Dave Koring, no doubt from a narrow boat somewhere in the Midlands, writes: “The Harrogate/Starbeck to Ripon and Northallerton closure always seems a little daft to me. Apart from their being a significant traffic between Harrogate and Newcastle (and the rest of the North-east), I felt it most as a very young traffic controller at York HQ. When the ECML got blocked somewhere along its route there was usually some way of getting trains through on an alternative – except between York and Northallerton. I seem to remember it was felt soon after closure north of Ripon when DP2 (an early diesel express loco – ed.) succumbed.”

And it wasn’t all ‘Up North’ as Roger Ford points out: “How about closure of the Welwyn Garden City to Luton and Dunstable line which today would widen access to London Luton airport as well as improve mobility and reduce car commuting in the WGC-Harpenden-Luton corridor. I know it’s darn sarf but we are north of Watford”. (only just though – ed)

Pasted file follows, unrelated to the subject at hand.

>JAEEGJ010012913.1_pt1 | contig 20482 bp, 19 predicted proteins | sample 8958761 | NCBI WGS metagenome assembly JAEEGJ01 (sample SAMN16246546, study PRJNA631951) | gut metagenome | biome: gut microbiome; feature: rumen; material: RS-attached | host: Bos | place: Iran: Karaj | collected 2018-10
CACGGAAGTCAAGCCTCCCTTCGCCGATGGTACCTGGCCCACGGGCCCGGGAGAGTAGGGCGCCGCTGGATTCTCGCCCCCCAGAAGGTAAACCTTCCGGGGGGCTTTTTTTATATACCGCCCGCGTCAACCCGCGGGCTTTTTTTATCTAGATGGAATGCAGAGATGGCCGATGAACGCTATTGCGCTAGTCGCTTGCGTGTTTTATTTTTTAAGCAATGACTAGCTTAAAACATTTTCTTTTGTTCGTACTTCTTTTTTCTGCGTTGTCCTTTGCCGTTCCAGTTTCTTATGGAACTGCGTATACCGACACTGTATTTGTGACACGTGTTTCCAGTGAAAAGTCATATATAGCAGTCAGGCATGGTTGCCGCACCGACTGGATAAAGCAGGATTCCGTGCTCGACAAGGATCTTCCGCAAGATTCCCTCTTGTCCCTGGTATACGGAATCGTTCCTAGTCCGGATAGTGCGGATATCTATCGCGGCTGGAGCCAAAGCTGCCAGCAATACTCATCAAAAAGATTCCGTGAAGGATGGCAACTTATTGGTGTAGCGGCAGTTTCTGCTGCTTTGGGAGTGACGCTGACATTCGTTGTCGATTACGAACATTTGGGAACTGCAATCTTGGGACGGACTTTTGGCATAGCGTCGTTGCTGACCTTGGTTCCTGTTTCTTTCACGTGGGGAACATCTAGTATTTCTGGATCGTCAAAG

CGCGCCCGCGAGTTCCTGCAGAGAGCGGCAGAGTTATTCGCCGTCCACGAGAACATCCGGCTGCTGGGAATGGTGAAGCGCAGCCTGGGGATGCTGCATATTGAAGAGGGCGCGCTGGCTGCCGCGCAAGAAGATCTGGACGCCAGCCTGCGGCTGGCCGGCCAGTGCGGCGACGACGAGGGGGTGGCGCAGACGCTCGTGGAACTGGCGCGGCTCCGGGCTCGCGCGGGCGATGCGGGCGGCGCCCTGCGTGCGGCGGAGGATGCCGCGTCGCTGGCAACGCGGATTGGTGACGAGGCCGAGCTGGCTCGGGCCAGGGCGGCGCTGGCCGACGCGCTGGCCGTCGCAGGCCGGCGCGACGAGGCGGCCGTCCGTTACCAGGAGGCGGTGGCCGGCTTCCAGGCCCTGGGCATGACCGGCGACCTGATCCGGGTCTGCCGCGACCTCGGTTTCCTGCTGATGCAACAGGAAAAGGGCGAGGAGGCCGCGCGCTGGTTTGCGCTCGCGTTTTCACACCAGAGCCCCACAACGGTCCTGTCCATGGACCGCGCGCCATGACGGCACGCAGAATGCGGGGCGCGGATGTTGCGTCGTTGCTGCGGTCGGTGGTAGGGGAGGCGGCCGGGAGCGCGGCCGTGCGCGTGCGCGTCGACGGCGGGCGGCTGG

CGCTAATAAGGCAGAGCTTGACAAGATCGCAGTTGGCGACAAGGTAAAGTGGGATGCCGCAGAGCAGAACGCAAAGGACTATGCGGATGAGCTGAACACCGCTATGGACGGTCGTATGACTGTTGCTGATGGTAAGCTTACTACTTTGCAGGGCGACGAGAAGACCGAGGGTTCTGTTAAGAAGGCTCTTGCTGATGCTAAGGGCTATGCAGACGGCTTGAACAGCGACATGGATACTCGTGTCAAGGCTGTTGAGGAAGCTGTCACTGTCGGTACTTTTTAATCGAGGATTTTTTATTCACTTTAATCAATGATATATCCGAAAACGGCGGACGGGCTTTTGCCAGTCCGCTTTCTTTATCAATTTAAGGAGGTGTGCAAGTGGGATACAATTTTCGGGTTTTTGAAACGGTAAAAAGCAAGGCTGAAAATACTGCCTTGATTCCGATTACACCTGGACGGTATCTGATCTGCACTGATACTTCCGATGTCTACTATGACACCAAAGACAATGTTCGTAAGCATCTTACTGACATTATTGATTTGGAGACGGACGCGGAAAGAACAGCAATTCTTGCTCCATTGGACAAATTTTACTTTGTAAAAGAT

Richard Greenwood agrees with Guy: “The most ridiculous closure has to be Rochdale-Heywood-Bury-Radcliffe Bolton. Connections at both ends. All sizable conurbations. The Trans Lancs Express Bus, (Stockport-Oldham-Rochdale then as train) was put on to bolster the case for closure of the line. It doesn’t run now, a victim of congested roads. There weren’t all that many significant closures after this one. And it wasn’t in Beeching’s plan to close it”.